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Geodetic Data for Juneau Icefield Glaciers: Orthophotos, Digital Elevation Models, and Glacier Boundaries

October 24, 2019

Since the 1940s, the Juneau Icefield Research Program (JIRP) has been measuring surface mass balance on the Juneau Icefield. This is the longest ongoing program of its kind in North America. The program nominally occurs between late June and late August, traversing between Juneau, Alaska and Atlin, British Columbia. JIRP has examined the surface mass balance of the Juneau Icefield since 1946, with principal efforts focused on Lemon Creek Glacier and Taku Glacier. Glaciological, geodetic, and meteorological data have been collected by JIRP to characterize the interaction between the climate and glaciers of the Juneau Icefield. Direct field measurements of point glaciological data are combined with weather and geodetic data to estimate the seasonal and annual mass balance at each glacier in both a conventional and reference surface format (Cogley and others, 2011). The basic analysis framework (O'Neel, 2019, McNeil and others, 2019) is the same at each glacier to enable cross-comparison between output time series. For Taku and Lemon Creek glaciers, temperature lapse rates are optimized using on-icefield weather data. This changes the degree day factor in the melt model, giving small post-geodetic calibration differences on the order of 2-3 cm. Details are described in McNeil (2019). Vocabulary used follows Cogley and others (2011) Glossary of Glacier Mass Balance.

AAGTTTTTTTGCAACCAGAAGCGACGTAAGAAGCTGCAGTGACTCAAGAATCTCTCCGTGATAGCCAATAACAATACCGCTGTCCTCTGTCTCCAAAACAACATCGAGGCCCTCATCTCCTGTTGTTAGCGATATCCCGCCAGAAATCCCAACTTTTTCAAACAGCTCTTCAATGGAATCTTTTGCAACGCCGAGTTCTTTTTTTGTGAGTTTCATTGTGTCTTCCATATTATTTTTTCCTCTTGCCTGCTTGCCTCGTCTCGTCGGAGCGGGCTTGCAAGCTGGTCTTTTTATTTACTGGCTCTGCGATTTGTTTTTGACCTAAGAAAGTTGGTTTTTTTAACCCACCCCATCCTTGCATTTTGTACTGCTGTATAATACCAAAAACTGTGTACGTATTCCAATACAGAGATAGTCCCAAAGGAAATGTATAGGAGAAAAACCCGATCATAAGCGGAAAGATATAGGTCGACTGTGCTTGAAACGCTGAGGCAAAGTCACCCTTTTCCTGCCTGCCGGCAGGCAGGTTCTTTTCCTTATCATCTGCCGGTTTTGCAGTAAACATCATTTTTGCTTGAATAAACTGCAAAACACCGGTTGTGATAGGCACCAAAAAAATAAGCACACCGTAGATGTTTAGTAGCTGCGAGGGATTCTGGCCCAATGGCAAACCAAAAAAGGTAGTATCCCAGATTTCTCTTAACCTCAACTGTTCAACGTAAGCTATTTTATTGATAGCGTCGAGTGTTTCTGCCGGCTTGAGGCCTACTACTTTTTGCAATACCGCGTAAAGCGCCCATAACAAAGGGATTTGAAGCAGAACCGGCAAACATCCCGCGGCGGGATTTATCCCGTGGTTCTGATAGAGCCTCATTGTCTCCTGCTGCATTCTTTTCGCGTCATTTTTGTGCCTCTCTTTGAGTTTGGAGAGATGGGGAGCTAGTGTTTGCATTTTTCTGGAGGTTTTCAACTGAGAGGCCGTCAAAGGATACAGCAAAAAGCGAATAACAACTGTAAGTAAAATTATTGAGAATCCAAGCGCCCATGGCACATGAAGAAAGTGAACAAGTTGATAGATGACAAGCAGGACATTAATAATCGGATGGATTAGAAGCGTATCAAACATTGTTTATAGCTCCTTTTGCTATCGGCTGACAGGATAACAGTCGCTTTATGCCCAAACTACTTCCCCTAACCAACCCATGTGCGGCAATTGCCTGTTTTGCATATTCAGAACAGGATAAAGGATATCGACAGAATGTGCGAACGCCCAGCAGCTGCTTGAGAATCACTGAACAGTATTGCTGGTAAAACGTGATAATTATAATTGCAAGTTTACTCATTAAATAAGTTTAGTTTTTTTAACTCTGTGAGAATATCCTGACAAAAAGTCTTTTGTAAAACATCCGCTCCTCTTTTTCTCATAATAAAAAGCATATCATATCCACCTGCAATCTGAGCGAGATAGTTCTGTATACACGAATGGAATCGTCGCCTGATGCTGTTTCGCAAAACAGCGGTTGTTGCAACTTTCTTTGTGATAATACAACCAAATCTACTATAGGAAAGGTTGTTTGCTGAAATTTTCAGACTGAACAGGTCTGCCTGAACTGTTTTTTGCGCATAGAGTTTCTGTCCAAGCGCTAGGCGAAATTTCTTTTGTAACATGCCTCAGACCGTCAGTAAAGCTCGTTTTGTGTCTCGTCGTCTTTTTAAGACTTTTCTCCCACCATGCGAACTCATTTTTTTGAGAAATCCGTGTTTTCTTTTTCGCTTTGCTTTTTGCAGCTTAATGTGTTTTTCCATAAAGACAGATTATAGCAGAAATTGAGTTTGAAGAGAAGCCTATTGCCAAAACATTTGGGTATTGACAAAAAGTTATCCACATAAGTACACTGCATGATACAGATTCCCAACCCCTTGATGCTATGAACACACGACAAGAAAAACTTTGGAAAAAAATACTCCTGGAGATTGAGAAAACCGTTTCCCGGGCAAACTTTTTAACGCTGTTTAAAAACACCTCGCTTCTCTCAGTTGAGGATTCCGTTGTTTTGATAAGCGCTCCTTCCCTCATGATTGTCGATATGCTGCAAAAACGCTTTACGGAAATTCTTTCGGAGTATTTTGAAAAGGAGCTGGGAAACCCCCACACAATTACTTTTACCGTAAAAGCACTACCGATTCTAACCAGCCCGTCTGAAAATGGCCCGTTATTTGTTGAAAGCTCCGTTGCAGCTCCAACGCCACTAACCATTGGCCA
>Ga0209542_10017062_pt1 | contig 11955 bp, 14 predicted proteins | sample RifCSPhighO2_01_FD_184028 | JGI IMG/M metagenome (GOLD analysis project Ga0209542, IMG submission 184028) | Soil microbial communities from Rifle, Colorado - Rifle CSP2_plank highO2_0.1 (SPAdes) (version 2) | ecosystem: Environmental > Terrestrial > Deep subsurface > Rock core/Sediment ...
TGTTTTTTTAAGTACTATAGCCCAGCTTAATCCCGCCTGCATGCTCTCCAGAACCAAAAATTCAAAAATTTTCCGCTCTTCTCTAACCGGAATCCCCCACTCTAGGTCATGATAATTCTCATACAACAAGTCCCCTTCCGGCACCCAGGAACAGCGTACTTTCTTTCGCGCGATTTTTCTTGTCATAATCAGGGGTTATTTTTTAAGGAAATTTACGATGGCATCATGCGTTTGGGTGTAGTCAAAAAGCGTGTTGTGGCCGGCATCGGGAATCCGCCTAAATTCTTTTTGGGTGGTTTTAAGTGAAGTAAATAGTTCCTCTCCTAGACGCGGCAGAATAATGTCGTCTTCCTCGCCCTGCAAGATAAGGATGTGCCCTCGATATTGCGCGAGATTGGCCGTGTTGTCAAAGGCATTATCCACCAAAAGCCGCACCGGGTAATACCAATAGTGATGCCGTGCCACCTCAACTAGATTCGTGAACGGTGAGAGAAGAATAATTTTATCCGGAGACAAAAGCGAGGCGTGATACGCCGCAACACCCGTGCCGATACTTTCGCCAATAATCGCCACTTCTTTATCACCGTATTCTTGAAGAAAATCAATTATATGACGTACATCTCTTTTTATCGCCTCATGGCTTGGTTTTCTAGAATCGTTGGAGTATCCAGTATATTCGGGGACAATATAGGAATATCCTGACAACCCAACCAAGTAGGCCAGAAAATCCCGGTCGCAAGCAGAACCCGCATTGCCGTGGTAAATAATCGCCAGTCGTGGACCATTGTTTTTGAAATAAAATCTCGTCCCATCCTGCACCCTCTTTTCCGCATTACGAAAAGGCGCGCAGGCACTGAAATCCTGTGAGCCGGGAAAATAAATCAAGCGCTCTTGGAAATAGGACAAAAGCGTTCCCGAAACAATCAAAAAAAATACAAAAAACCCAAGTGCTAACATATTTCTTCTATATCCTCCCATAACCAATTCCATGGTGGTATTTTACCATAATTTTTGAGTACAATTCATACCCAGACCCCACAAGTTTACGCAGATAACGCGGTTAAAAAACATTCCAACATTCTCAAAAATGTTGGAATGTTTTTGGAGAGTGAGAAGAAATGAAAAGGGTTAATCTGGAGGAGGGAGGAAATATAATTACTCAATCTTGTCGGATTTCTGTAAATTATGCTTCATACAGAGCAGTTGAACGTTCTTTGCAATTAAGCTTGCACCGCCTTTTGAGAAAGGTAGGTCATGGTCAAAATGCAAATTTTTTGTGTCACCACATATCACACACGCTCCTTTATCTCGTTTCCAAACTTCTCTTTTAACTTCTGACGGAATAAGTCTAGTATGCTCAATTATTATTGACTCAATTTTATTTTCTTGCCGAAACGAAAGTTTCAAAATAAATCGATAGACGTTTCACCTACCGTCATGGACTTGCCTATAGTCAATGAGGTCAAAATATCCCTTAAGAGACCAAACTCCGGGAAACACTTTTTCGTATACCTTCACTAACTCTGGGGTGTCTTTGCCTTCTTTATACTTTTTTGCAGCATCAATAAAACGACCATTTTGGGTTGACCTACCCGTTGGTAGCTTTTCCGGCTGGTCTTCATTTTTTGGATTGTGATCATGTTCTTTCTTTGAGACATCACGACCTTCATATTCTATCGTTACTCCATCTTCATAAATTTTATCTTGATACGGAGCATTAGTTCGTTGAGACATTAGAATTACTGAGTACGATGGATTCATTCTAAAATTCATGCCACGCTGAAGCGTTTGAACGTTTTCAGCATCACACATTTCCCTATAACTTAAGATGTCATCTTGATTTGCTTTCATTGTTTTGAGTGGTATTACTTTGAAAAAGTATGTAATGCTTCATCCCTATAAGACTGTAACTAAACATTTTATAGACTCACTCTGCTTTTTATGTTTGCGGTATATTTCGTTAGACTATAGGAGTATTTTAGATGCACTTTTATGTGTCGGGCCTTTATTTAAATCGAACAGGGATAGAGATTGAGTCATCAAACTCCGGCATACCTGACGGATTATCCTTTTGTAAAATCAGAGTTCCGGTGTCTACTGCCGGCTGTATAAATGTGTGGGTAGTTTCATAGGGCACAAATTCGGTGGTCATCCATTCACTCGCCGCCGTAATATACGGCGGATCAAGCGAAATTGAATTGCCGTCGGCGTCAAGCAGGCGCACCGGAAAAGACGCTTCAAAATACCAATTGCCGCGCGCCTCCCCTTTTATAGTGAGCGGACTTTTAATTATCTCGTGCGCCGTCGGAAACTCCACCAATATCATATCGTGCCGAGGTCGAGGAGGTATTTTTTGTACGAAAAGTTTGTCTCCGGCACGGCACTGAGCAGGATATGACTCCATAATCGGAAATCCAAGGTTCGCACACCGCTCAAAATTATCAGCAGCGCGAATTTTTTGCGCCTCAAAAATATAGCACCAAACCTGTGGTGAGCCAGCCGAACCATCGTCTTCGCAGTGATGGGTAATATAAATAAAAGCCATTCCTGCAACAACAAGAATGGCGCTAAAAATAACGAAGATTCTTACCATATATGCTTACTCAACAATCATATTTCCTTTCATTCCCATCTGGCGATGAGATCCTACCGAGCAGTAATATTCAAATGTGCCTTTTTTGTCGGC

This portion of the data release includes geodetic data used in mass balance analyses. The USGS uses geodetic data to quantify glacier area, glacier hypsometry, and the change in glacier volume and mass (e.g., Cogley and others 2011; Zemp and others 2013; van Beusekom and others, 2010; O'Neel and others 2014). Here we describe these basin-scale data, how they are produced, and the format in which they are preserved and disseminated.
Gridded products comprise the first class of data and include orthorectified images and Digital Elevation Models (DEMs). Prior to the early 2000s, these grids were derived from aerial stereo photography or historic topographic maps. More recently, high-resolution space-borne imagery facilitated DEM and ortho-image production using approaches described herein.
The second class of data are vector geospatial files of glacier margins. These are interpreted products, produced via manual digitization of the boundary between rock and ice identified from ortho-rectified images, or the boundary between neighboring glaciers identified from ice divide velocity maps. Additional data for Lemon Creek Glacier, part of the Juneau Icefield, is available in a separate data release of USGS Benchmark Glacier geodetic data at https://doi.org/10.5066/P9R8BP3K. The data is documented but is not included here in order to avoid duplication.